Halloween is almost here, Thanksgiving is around the corner, and Chanukah, Christmas and Kwanza are all coming in December. That means upcoming crazy days for mothers who are already incredibly busy. How do you cope and what can you do?
First, ask yourself how stressed are you right now. If you’re like most Americans, you’re very stressed. Career Builder.com says that 78% of American workers feel burned out. 1/3 of Americans say they’re living with extreme stress.1 Nearly 80% of all doctor visits are stress-related and 43% of adults are sick because of stress.
As a mother, that stress gets magnified, especially if you are a working mother. Despite their best attempts, many husbands are not much help at home and women carry the greatest burdens of housework as well as childcare and community service. And the more stressed you are, the more stressed your children are.
”Children absolutely sense parents’ stress,” says pediatrician Kenneth Ginsburg, associate professor at the Children’s Hospital of Philadelphia and University of Pennsylvania School of Medicine. In 2009, 36% of kids surveyed said they worried more this summer than last; 30% said they worried about family financial difficulties. 2
What Can You Do To Lower Your Stress Levels?
1. Sleep at least 7 hours a night. According to the World Health Organization, anything less than 7 hours a night could cause cancer! Less than 7 hours means you are 3 times more susceptible to colds and likely to gain more weight. The solution: go to bed earlier, no email before bed, no TV in bed. Make your bedroom a sanctuary for sleeping, making love and resting.
2. Take Vacations: Sadly, Expedia found that 34% of Americans don’t go on vacation at all! And yet for women aged 45-64, two weeks of vacation cut their incidence of heart attack in half, according to a Boston College study! 3 Expedia also found most people feel rejuvenated after vacation, are more productive and more satisfied with their marriage.
3. Use aromatherapy to help with stress. A few drops of vanilla oil on the wrists of a child can transform a cranky, whiny child into one who is happy and laughing. Peppermint extract on your forehead or temples can help relieve pain immediately. It’s also great for concentration. Lemon scent cuts keyboard mistakes by 50%!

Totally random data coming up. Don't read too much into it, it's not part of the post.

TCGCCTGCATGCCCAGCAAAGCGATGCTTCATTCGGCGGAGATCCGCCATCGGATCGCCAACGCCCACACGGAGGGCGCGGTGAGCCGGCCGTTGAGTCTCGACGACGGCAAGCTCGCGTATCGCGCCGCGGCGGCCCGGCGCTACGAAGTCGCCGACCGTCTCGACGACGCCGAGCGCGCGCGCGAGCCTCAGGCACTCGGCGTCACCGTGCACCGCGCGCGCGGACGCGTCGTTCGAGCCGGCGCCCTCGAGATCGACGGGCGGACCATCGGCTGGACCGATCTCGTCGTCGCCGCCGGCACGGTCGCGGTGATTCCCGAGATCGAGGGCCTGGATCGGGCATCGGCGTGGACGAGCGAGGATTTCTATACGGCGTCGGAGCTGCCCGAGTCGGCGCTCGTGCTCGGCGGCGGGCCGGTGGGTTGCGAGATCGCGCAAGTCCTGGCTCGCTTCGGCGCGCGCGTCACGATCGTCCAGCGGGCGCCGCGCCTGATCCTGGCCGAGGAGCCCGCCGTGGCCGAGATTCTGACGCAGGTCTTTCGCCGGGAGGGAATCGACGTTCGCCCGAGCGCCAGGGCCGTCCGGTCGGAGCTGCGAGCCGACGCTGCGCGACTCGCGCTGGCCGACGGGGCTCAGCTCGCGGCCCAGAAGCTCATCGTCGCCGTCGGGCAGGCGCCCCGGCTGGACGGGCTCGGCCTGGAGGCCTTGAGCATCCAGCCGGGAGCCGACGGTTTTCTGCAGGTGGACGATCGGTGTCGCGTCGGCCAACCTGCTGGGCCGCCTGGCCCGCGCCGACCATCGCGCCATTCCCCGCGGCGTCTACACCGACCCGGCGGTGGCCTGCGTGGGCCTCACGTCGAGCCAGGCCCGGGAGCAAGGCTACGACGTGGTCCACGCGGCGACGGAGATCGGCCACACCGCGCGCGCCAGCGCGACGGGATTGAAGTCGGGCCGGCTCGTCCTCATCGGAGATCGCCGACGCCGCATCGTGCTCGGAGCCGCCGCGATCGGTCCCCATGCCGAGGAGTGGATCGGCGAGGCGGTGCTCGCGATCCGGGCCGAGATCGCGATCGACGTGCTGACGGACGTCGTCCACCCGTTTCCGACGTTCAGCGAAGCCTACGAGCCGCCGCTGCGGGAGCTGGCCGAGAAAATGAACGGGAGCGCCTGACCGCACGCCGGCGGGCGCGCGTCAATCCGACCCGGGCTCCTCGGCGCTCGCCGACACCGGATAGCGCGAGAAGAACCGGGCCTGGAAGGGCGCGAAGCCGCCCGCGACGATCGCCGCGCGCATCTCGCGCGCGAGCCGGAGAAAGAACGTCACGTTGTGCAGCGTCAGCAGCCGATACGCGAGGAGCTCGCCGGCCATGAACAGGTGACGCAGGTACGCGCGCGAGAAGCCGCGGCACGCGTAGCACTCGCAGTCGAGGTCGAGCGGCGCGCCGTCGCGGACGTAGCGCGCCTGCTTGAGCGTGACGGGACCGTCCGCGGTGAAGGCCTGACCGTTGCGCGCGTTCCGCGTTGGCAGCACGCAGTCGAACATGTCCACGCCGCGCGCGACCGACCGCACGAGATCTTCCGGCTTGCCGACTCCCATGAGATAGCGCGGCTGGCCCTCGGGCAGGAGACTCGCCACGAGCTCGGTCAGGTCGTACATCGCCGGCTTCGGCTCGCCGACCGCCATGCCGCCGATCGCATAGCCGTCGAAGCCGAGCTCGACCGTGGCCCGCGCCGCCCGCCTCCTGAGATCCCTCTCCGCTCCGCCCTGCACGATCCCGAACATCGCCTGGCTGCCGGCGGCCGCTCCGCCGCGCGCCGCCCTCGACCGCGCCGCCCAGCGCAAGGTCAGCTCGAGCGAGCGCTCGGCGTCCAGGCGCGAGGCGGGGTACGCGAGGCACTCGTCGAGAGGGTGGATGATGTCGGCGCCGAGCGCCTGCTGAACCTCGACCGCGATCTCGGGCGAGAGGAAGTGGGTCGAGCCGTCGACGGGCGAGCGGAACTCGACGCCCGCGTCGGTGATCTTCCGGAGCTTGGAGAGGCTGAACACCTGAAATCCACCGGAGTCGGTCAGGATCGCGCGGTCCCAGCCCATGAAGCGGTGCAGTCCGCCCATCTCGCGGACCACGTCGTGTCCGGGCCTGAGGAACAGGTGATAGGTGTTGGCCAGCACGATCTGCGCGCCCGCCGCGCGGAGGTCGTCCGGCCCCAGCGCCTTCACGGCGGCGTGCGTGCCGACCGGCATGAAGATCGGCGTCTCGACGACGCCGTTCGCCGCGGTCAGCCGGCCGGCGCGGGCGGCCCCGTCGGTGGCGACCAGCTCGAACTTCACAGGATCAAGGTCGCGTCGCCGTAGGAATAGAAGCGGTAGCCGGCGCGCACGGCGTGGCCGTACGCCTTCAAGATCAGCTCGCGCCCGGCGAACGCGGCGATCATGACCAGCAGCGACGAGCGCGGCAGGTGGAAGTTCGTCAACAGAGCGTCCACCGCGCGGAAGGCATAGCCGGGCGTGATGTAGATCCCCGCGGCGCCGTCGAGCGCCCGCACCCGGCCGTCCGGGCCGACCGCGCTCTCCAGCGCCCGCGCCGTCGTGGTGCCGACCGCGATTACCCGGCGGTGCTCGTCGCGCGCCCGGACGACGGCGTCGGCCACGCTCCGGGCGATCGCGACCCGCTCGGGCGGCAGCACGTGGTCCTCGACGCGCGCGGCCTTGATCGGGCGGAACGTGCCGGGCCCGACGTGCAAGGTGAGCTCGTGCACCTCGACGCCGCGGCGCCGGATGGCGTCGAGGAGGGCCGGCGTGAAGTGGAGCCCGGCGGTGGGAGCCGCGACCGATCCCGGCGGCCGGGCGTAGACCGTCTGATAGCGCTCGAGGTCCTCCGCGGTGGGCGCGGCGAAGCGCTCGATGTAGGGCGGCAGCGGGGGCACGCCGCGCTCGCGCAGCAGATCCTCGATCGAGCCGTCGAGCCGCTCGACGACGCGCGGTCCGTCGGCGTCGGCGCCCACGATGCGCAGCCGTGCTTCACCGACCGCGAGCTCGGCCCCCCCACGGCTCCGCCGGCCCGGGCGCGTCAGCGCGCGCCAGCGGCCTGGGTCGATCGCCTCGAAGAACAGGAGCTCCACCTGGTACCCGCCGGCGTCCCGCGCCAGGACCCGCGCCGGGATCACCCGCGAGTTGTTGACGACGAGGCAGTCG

4. Spend time with girlfriends The latest research shows spending time with friends creates the release of oxytocin, a neurotransmitter that relieves stress and promotes euphoria. In a study, those who had the most friends over a 9 year time period cut their risk of death in the next 10 years by 60%.4
5. Cultivate Optimism Optimists live 7 years longer than pessimists, have better lung function and are far less likely to die young or die from cancer. The top 10% executives think differently from others: they are all optimists! So if you want greater success, achievement, and joy in your life, become a more positive thinker.
Women have the ability to make a huge difference in the lives of others. As mothers, your greatest gifts are your love, wisdom and care taking. But only if you take care of yourself and manage your stress.
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Snowden McFall, professional speaker, trainer and author, is the owner of 27- year old Brightwork Advertising and Training and 14-year old Fired Up. She has written 5 books, including Fired Up!, which has sold 63,000+ copies, and her new book Stress Express! 15 Instant Stress Relievers. An expert on stress and motivation, she has appeared on 300 radio shows, CNN Financial News, The Home Shopping Network, Bloomberg Television, Investors Business Daily, and foxnews.com. She was named National Women in Business Advocate of the Year by the Small Business Administration and was honored at the White House and Congress. She can be reached at www.firedupnow.com
For your free report: The Top 20 Tips to Get Fired Up and Stay Fired Up, go to http://firedupnow.com/top20tips.html
1. “Stress in US Rises, Causes Health Problems,” The Scoop, The Meeting Professional, March 2008, p.442.
2. Jayson, Sharon “ Kids ‘absolutely’ feel parents’ stress, 30% worry about finances,” USA Today, 11/2/2009 http://www.usatoday.com/news/health/2009-11-03-kids-stress-parents_N.htm
3. Brown, Sarah, “Clean Break,” Vogue, June 2003
4. Taylor, S. E.; Klein, L.C.; Lewis, B. P.; Gruenewald, T. L.; Gurung, R. A. R.; & Updegraff, J. A. “Female Responses to Stress: Tend and Befriend, Not Fight or Flight”, Psychological Review (2000), 107(3), p.41-429.